Urban Outdoor Air Quality – Post (UK Parliament), Report PublishedResearch Community
The Clean Air Champions contributed evidence and to the peer review process for this report, which describes air pollutants, their health impacts and measures to mitigate poor air quality.
Air pollution is the greatest UK environmental public health threat. This POSTnote updates the 2014 POSTnote on ambient air quality (PN 458) and describes air pollutants, their health impacts and measures to mitigate poor air quality.
The impacts of air pollution were highlighted by the 2013 case of Ella Adoo-Kissi-Debrah, in which high levels caused a severe fatal asthma attack. Ella is the first person in the UK to have air pollution listed as an associated cause of death following the 2020 inquest, which highlighted several organisations with responsibility for action on air pollution.
Air quality has been the subject of infringement proceedings by the European Commission against the UK and court cases brought against the Government by the environmental law charity ClientEarth.
The Chief Medical Officer’s 2022 Annual Report focused on air pollution, stating that “we can and should go further to reduce air pollution”.
PM is the broad term for microscopic particles suspended in air originating from a range of human-made and natural sources. PM is classified by size range, named according to upper-limit diameter in micrometres, and comprises coarse particles (PM10-2.5), fine particles (PM2.5) and ultrafine particles (PM0.1). NO2 is one of a group of gases called nitrogen oxides (NOx) but is the most harmful for human health. O3gas is not directly emitted but formed in the air. Ground level (tropospheric) O3 can be formed by photochemical reactions (driven by sunlight) of NOx and non-methane volatile organic compounds (NMVOCs) from various natural and human-made sources.
PM, NO2 and O3 have legal limit values, but low concentrations can have health impacts and no levels safe for human health have been identified. Air pollution is linked to loss of life expectancy and various acute and chronic effects that disproportionately affect certain groups.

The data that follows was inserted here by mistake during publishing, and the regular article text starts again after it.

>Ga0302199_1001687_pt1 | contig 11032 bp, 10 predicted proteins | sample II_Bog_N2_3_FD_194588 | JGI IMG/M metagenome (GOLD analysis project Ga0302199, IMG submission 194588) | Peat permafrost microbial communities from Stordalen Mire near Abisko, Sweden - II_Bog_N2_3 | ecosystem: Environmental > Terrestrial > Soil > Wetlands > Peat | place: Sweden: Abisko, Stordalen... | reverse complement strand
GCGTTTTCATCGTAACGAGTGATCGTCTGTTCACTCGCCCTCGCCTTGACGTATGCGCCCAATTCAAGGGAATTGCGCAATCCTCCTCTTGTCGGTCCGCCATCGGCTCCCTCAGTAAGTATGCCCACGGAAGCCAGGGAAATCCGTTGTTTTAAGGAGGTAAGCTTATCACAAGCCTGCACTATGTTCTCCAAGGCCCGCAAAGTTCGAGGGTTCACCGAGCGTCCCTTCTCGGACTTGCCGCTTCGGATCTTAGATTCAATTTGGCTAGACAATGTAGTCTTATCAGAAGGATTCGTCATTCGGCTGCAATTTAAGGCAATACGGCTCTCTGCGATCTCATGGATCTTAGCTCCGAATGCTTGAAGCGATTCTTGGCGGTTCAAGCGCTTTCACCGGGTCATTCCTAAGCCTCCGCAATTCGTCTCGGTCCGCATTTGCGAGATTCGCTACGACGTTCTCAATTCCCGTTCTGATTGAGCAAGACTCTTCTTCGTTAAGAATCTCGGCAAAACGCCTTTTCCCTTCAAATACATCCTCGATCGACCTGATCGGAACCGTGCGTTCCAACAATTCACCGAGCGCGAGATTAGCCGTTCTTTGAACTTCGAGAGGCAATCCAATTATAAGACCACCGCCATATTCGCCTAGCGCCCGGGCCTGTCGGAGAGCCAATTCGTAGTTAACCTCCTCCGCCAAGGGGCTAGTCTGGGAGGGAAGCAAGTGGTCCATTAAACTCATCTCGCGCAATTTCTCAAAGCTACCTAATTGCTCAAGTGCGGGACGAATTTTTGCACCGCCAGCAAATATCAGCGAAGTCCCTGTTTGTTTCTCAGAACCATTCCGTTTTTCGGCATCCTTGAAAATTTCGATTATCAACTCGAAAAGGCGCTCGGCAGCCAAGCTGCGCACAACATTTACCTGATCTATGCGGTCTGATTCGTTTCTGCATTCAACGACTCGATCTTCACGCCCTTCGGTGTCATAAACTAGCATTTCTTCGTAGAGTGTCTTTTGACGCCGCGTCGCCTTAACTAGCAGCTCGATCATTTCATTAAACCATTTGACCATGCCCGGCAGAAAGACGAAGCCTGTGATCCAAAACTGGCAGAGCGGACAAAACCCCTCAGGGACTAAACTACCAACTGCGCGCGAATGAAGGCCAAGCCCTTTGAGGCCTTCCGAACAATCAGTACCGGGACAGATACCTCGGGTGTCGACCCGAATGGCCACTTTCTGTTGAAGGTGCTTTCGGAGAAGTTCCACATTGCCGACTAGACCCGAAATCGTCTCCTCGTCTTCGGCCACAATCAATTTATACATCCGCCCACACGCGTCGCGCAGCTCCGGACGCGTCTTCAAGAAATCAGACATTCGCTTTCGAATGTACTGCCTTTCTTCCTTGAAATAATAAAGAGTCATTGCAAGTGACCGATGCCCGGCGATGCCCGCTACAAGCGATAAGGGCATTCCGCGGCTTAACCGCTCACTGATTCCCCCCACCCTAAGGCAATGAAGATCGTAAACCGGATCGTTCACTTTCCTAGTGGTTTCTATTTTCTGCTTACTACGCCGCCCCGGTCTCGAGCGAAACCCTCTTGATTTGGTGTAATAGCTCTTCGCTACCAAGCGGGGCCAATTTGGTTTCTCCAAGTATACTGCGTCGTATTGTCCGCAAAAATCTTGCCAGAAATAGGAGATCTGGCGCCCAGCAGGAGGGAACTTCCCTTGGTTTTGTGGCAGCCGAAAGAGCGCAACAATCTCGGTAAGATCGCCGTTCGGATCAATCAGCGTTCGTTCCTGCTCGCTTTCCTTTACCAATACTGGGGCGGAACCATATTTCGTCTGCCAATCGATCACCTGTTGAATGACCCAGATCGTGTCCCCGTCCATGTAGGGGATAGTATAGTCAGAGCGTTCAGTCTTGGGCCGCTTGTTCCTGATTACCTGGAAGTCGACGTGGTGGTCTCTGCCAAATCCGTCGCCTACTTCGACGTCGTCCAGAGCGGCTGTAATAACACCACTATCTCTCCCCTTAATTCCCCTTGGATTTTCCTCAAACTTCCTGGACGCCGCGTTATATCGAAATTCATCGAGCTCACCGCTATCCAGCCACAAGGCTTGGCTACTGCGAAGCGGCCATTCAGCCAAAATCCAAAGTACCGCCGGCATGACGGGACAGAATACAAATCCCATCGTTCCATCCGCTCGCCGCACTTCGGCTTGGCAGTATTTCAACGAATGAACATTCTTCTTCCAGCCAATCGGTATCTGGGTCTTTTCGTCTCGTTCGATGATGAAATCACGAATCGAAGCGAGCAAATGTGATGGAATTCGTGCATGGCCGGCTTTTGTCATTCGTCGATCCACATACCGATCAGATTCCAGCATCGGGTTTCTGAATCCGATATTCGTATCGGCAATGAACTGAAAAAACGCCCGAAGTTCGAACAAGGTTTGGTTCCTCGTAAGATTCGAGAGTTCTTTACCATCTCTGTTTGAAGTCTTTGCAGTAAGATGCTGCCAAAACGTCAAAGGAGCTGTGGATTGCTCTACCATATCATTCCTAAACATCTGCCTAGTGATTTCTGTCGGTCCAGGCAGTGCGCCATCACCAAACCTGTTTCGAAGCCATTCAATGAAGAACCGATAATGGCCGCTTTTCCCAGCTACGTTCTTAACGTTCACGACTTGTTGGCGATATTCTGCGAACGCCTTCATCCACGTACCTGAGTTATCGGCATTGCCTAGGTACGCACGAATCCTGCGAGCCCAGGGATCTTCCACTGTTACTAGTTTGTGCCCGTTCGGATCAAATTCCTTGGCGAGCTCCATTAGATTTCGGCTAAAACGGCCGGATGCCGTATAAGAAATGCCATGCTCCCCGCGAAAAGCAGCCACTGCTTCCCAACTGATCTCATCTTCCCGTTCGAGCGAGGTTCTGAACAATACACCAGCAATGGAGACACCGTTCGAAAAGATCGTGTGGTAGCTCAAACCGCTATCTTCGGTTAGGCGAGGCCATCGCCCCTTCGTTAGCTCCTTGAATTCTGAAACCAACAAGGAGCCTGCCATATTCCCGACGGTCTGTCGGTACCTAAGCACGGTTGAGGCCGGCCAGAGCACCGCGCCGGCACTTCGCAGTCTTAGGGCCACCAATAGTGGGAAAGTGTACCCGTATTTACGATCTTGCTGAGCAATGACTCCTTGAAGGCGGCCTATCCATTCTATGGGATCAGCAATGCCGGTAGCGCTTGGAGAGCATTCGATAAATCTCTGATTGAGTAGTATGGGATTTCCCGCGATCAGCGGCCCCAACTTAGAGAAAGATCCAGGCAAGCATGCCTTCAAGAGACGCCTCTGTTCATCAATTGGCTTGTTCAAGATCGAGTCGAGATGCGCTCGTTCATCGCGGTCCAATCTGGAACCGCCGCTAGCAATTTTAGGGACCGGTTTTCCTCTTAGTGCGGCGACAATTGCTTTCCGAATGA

Across the UK, concentrations of these air pollutants are uneven. Urban areas typically have poorer air quality, particularly deprived neighbourhoods.
Evidence demonstrating effectiveness of measures, such as road charging schemes, encouraging less polluting transport modes and domestic combustion interventions, is limited as attributing outcomes to particular interventions is difficult due to confounding factors (such as weather conditions, seasonality and impacts of other interventions) and the health effects long-term.
- Air pollution is the greatest UK environmental public health threat. It is responsible for 29,000-43,000 UK deaths annually (based on 2019 data) and multiple health effects. Between 2017 and 2025, the total estimated NHS and social care cost will be at least £1.6 billion in England.
- Particulate matter (PM), nitrogen dioxide (NO2) and ozone (O3) are the air pollutants of most human health concern in urban areas. No safe lower limit has been identified for these pollutants, which disproportionately affect vulnerable groups.
- In UK urban areas, average PM and NO2 concentrations are decreasing over time while O3 shows a slight increasing trend. However, some urban areas exceed the World Health Organization’s Global Air Quality guidelines for PM and NO2.
- The Government is setting two targets for reducing PM2.5 to be met by 2040 including an annual mean concentration limit of 10 µg/m3 . Modelling suggests that most of England will be compliant with this by 2030.